Publisher: Harvill Secker.
Hardcover, 400 pages.
Release date: August 7th 2014.
Rating: 4 out of 5.
Source: Received from publisher for review.
'As soon as they processed my release Noah and I hit the ground running. A change of clothes. A wig. An inconspicuous sedan. We doubled back once, twice, then drove south when we were really headed east. In San Francisco we had a girl who looked like me board a plane to Hawaii.
Oh, I thought I was so clever.
But you probably already know that I'm not.'
LA It girl Janie Jenkins has it all. The looks, the brains, the connections. The criminal record.
Ten years ago, in a trial that transfixed America, Janie was convicted of murdering her mother. Now she's been released on a technicality she's determined to unravel the mystery of her mother's last words, words that send her to a tiny town in the very back of beyond. But with the whole of America's media on her tail, convinced she's literally got away with murder, she has to do everything she can to throw her pursuers off the scent.
She knows she really didn't like her mother. Could she have killed her?
Billed as ‘Gone Girl meets Mean Girls’ Dear Daughter, Elizabeth Little’s fiction debut introduces Janie Jenkins, a former Hollywood IT girl who, age seventeen, was jailed for her mother’s brutal murder. Ten years later, Janie is free on a technicality, but the world at large still believes her to be a cold-blooded killer. With the media - led by a blogger who is out for Janie’s blood- on her trail, Janie’s re-integration into society was never going to be easy. In fact, it’s impossible for Janie to live any kind of normal life at all. Then again, Janie Jenkins never wanted to be normal; what she wanted was notoriety – and she got that in spades. Janie’s memories of the night her mother died are hazy, but she’s sure there’s more to the story than meets the eye. While Janie pretty much hated her mother, she’s just not sure she’s capable of murder.
Then again, maybe she is.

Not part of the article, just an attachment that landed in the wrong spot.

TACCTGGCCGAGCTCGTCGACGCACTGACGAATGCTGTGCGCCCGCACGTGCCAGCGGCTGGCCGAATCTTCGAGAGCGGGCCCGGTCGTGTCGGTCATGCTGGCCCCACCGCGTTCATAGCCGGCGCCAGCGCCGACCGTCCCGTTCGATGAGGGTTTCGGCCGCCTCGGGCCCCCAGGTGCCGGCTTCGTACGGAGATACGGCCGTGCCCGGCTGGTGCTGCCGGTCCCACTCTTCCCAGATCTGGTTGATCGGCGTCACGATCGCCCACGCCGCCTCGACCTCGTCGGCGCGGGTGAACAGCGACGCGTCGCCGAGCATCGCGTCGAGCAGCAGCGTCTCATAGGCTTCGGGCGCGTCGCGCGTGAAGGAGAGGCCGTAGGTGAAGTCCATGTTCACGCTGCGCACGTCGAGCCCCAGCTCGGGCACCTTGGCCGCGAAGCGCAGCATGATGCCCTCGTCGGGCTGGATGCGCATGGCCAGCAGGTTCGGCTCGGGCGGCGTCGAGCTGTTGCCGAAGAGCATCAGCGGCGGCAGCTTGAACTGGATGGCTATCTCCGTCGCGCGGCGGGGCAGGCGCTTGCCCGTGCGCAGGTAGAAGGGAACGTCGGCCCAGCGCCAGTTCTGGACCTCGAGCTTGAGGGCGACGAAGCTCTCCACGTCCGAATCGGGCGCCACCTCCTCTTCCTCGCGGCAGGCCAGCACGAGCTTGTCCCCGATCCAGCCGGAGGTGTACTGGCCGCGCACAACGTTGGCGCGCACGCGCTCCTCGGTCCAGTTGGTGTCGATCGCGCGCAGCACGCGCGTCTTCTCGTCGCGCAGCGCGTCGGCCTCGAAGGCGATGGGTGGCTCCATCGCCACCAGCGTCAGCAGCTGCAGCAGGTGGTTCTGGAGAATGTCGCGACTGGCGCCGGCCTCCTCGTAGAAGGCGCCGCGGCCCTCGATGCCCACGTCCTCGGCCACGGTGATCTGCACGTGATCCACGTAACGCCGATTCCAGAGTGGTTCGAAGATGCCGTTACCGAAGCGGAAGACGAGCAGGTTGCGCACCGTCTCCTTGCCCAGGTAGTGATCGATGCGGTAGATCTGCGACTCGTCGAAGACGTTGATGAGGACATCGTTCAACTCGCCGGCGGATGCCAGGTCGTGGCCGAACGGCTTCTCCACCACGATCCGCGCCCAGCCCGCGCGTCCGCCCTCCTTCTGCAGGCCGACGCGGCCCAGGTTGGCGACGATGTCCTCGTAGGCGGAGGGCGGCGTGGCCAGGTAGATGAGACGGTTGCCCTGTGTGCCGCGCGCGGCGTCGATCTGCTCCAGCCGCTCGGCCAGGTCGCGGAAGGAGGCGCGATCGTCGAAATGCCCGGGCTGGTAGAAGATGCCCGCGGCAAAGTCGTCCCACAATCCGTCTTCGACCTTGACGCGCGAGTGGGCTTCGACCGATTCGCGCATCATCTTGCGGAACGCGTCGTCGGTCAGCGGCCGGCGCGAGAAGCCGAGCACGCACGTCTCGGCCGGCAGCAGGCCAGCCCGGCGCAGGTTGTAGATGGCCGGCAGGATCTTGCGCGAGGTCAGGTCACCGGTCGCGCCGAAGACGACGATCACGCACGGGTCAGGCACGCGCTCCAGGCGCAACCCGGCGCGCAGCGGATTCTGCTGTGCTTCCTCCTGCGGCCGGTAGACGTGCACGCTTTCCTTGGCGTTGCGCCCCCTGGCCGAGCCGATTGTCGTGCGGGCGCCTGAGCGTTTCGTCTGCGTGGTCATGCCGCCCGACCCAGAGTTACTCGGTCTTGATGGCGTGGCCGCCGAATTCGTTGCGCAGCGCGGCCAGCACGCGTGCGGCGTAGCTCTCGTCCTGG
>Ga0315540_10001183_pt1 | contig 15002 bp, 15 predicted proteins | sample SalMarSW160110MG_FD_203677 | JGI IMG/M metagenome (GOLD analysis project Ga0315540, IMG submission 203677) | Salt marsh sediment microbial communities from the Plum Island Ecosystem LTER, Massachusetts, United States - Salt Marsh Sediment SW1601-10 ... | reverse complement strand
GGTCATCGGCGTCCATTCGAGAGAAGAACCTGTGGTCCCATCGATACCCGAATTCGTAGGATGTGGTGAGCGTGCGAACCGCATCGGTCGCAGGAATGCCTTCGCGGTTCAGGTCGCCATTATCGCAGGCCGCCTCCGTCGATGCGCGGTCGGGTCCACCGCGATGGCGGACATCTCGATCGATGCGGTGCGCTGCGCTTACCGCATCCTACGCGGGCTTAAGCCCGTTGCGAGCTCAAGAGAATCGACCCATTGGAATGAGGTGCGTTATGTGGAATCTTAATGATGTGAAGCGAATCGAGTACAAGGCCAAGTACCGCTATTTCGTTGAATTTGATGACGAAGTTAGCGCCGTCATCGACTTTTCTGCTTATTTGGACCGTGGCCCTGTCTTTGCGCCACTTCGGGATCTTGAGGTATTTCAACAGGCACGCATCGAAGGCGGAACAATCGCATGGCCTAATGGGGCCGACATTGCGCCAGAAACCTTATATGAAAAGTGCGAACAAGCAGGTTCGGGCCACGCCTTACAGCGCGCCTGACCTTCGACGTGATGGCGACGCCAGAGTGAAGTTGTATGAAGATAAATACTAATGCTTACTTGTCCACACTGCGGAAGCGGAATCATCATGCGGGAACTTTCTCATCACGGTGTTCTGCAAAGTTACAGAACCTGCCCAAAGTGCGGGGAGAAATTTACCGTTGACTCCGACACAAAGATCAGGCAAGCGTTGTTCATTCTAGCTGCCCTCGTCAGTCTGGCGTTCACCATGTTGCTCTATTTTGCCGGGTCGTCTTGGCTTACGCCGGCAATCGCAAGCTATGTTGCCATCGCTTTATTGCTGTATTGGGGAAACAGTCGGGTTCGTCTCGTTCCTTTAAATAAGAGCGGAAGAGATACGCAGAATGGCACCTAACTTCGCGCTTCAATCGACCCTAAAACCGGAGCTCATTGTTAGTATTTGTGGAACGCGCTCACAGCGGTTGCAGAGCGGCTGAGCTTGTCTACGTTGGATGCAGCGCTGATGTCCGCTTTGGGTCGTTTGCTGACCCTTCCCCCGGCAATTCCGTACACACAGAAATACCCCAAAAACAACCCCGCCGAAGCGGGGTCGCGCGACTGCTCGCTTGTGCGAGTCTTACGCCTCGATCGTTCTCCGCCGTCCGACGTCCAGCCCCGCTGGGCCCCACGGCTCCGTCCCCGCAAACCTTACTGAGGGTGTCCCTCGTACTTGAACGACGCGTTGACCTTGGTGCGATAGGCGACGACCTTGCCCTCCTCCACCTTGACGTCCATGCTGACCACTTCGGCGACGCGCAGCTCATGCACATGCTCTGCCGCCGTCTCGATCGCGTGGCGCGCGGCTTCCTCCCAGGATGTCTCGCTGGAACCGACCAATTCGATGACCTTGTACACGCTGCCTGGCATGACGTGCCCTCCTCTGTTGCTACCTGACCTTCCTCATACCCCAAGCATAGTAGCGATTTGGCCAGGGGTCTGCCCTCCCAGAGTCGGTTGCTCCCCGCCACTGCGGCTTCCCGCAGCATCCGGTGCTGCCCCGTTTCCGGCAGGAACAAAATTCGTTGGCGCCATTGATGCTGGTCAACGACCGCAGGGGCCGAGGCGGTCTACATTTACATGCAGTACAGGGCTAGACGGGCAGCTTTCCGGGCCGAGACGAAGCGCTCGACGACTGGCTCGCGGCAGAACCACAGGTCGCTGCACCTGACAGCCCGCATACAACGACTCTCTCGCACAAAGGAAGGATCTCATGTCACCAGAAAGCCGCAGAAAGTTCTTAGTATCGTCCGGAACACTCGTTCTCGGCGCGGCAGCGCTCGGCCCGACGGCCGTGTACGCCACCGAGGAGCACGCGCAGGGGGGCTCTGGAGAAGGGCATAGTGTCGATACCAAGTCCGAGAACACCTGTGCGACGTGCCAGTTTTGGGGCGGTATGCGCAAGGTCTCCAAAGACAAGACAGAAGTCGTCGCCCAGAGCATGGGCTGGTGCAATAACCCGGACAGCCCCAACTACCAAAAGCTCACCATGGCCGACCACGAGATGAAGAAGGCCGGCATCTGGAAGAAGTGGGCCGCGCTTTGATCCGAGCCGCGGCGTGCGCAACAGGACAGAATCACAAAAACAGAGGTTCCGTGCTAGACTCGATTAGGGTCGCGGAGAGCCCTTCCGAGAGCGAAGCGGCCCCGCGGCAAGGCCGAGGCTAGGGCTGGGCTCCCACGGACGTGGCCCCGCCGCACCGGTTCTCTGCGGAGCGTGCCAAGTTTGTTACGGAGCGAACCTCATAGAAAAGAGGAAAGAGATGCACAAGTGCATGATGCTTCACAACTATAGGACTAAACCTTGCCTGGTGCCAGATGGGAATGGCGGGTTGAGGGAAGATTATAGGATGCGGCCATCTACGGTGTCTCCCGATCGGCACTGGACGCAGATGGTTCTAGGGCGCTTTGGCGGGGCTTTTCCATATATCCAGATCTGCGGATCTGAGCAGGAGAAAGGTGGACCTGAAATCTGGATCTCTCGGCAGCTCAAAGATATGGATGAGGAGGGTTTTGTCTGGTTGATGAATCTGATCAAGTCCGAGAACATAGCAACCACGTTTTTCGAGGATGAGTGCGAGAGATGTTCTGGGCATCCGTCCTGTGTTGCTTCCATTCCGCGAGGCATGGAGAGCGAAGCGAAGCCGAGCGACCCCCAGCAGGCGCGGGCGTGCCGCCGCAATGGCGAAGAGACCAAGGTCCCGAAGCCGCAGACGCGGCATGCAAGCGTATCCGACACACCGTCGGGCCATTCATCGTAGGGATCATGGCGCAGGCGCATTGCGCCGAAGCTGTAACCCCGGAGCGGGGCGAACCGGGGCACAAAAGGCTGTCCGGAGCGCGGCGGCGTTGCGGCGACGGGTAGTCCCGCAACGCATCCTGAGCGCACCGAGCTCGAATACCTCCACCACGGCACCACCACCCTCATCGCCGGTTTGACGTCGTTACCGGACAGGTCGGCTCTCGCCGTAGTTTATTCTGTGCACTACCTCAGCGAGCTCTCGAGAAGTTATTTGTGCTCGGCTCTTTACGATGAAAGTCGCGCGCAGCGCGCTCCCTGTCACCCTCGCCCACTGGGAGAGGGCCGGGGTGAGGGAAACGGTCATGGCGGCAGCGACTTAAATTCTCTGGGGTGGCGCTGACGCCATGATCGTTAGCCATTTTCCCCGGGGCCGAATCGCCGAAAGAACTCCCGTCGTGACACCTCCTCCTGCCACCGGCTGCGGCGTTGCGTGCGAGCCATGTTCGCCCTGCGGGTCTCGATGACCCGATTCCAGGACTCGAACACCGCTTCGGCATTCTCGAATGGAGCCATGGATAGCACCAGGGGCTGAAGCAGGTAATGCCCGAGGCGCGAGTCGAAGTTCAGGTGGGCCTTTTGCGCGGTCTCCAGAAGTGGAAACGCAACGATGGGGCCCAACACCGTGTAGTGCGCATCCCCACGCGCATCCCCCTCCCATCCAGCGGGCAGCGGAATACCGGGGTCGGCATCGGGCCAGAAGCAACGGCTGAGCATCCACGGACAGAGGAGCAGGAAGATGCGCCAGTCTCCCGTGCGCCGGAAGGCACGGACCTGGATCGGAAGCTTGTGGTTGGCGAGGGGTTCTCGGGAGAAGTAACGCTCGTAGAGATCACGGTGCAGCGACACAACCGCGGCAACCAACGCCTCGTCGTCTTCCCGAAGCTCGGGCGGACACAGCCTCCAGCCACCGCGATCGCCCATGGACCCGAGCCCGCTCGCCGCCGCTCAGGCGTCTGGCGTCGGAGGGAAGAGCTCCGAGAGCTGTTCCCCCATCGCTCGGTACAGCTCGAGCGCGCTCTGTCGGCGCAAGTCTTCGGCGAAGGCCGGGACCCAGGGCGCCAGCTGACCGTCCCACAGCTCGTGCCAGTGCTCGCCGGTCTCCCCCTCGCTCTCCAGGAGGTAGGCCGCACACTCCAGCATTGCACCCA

I first read the blurb for Dear Daughter back in May of last year when the rights sold, and ever since then it’s been sitting pretty right at the very top of my wish list. Give me something that promises the new Gone Girl, and I am all over it. Unfortunately while I’ve read a whole lot of ‘next Gone Girls’ I’ve yet to find one that measures up to the dark, twisty brilliance of Gillian Flynn’s mega-hit. Dear Daughter has a lot of great selling points; it is stylish and scandalous, the writing is stellar, and, as anti-heroines go, Little has hit the jackpot with Janie Jenkins: smart, quick-witted and with an acid tongue, Janie has a perfectly cutting answer for everything thrown her way. Dear Daughter is a page-turner too; you’ll want to read it in one-sitting. But where Dear Daughter all falls down is in its conclusion, which, in contrast to the dark edge-of-you-seat tone of the book, is all a little rushed and formulaic, even light-hearted and comedic at times. Less Gone Girl then, more Murder She Wrote.
Dear Daughter is a smart read, but, I fear not as smart as it likes to think it is: a little bit like Janie herself. A certain amount of suspension of disbelief is needed for true enjoyment of this book, because certain elements of Janie’s tale just don’t add up, especially when her search into the truth about her mother’s murder leads her to an isolated small Twin Peaks-esque town where everyone has a secret. I guess I can’t go into detail here because then I’ll be delving deep into spoiler territory, but there were elements of this story that didn’t work for me; the plot seemed to be tightly woven at first, but if I took a second to question it, then it unravelled. So, my best advice here is to not question too much- just go with it and enjoy the ride. Enjoy Janie. Enjoy the cryptic clues and the strange small town. And enjoy trying to figure out the mystery of it all.
Ultimately, while Dear Daughter won’t be making my end-of-year favourites list, it is possibly one of the best written debuts I’ve read in a while. I loved Little’s style and voice, and certainly look forward to reading more from her in the future. I felt like Dear Daughter needed a bigger twist; something really dark right at the end to astonish me and leave me dumbfounded. It doesn’t have that, but it does have a whole lot more to savour and enjoy. Check it out if you enjoyed Gone Girl or Reconstructing Amelia by Kimberly McCreight.